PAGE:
Internal Rhyme II

My last post looked at Chaucer’s experiments with internal rhyme in Anelida’s Complaint.  Though we think of it as an unfinished minor work, Anelida and Arcite survives in plenty of manuscripts and was printed by Caxton in 1477.  Poets could thus easily borrow Chaucer’s technique of subdividing a pentameter into three units of 4, 4 and 2 syllables, with the first two units of four rhyming (i.e. ‘My swete foo, why do ye so, for shame?’).

As well as Chaucer’s example, there were other sources of inspiration for fifteenth-century poets.  Many poems of the fifteenth and early sixteenth centuries are noted for their use of aureate diction, the coining and using of polysyllabic words from French or Latin analogues.  But aureate versification, i.e. the bringing of Latin techniques into English, was also a possible source for experimentation in Middle English and Middle Scots.  Writers of Latin hymns and prayers in the later Middle Ages experimented with elaborate forms of the dactylic hexameter with internal rhyme.  The most well-known of these forms is Leonine verse.  Leonine verse divides the hexameter into three, with internal rhyme linking the first and second units.

Some later medieval grammatical and poetic treatises give lists of lots of other types of internally rhymed hexameters.  There were versus salii mediati in which there are adjacent internal rhymes  towards the beginning of the line: ‘Cum sentis, mentis sit pax; mala fare reatus / Ad matrem, patrem matris fuge, flere paratus.’  Or Adonici triformes with three rhymes all the same in a line: ‘Optima rerum, lux mulierum, dirige clerum.’  There are all sorts of variations on this theme and some with four or five internal rhymes per line.  Often these experiments in internal rhyme occur in hymns praising the Lord or the Virgin Mary.

Middle Scottish poets, perhaps encouraged by Chaucer’s experiments in Anelida’s Complaint, imitated these Latin hymns. The first such imitation might be a prayer-poem by the Scottish poet Robert Henryson.  It’s often edited as the final three stanzas of ‘Ane Prayer for the Pest’ (with the refrain ‘Preserve us fra this perrelus pestilens’), but it is more likely that it is a separate three-stanza ballade with the refrain ‘Lat nocht be tint that thow sa deir hes bocht’.  This separate poem is also a prayer to God to preserve Scotland from the plague.  To convey the gravity and desperation of his plea, Henryson fills his poem with poetic labour of an unprecedented type.  Each stanza uses different types of internal rhyme, vernacular versions of various late medieval hexameter patterns.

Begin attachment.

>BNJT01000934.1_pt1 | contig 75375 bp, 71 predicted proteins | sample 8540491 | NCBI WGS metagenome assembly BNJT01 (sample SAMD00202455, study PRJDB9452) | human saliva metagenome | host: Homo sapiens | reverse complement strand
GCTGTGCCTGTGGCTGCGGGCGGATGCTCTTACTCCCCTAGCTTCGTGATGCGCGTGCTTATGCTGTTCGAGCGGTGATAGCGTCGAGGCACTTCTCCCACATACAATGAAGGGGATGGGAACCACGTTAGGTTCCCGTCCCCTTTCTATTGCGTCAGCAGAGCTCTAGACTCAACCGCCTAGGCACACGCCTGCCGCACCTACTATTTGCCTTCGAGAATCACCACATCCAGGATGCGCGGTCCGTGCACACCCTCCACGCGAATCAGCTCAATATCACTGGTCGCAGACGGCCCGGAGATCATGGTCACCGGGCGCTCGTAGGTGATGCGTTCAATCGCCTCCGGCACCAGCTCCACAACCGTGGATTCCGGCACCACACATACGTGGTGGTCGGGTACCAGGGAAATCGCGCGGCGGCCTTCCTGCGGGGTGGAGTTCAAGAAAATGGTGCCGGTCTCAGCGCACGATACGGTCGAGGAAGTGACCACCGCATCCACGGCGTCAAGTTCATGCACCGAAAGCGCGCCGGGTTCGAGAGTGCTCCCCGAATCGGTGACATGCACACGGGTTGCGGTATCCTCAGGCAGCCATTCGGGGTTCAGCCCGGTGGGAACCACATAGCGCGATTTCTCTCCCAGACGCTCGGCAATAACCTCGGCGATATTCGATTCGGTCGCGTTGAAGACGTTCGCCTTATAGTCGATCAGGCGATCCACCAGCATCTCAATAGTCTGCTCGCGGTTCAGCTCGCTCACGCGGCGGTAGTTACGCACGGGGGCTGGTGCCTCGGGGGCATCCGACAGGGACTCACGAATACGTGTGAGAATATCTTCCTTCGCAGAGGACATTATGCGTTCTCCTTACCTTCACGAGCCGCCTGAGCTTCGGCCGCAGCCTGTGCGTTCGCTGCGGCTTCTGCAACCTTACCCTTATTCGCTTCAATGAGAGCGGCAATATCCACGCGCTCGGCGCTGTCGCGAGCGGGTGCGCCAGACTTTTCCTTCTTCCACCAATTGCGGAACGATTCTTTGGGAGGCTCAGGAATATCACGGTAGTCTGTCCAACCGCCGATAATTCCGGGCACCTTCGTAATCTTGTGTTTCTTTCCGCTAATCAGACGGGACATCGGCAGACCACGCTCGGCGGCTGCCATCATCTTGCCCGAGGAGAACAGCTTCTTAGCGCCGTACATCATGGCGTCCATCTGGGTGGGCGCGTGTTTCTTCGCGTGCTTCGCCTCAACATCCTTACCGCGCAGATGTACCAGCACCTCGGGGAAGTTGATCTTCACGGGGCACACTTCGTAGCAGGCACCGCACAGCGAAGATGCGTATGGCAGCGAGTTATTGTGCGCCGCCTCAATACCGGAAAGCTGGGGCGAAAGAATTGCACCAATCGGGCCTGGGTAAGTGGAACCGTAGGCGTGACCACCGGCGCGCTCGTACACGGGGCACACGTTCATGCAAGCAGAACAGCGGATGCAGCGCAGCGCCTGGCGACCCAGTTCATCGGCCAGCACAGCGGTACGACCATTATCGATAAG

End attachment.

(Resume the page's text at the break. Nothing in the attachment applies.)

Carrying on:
The lines in the first stanza have internal rhyme in this pattern of syllables and rhymes: x a x a x x x x R (the capital R being the rhyme-scheme at the end of the line in these eight-line ababbcbc stanzas).  The lines in the second stanza have internal rhyme in this pattern of syllables and rhymes: x x x a x a x x x R.  The lines in the third stanza mix up these two patterns.  The first line of the poem, and the penultimate line before the final refrain, have three internal rhymes: x a x a x a x x x R.  Henryson’s lines sing out with rhyme like the most sonically decorated Latin hymnody.

William Dunbar goes even further in his ‘Ballat to our Lady’.  It’s as if he’s thrown everything bar the kitchen sink at the poem in technical terms.  The rhyme scheme is ababababLbab.  The L stands for a Latin refrain-cum-bob line, Ave Maria, gracia plena.  The a-rhyme lines try out internal rhyme in an octosyllabic line (x a x a x x x R), whilst the six-syllable b-rhyme lines don’t have internal rhyme but often have alliteration.  This is aureate versification at its most spectacular, replicating in English many of the techniques that decorated Latin hymns.

Gavin Douglas would likely have known these poems or similar ones by Henryson and Dunbar.  His dream-vision, The Palis of Honoure, ends with three stanzas in praise of Honour itself.  The first stanza follows the Anelida and Arcite pattern with two internal rhymes: x x x a x x x a x R.  The second stanza adds another internal rhyme to make three in total: x a x a x x x a x R.  The third stanza has internal rhyme in every pair of syllables: x a x a x a x a x R.  The modern edition hides the internal rhyme somewhat by using syntactical punctuation, but, as with the prints of Anelida’s Complaint, the printer recognised this internal pattern and marked it carefully for readers to appreciate.


These Scottish examples show the ambition of vernacular versification at the very end of the Middle Ages.  The pentameter line could approximate to the Latin dactylic hexameter.  Latin versification, most especially the various types of internally rhymed hexameter, could be reproduced (as far as possible) in English.  English poetry could praise a divine being or plead with them for help on equal terms with Latin verse.

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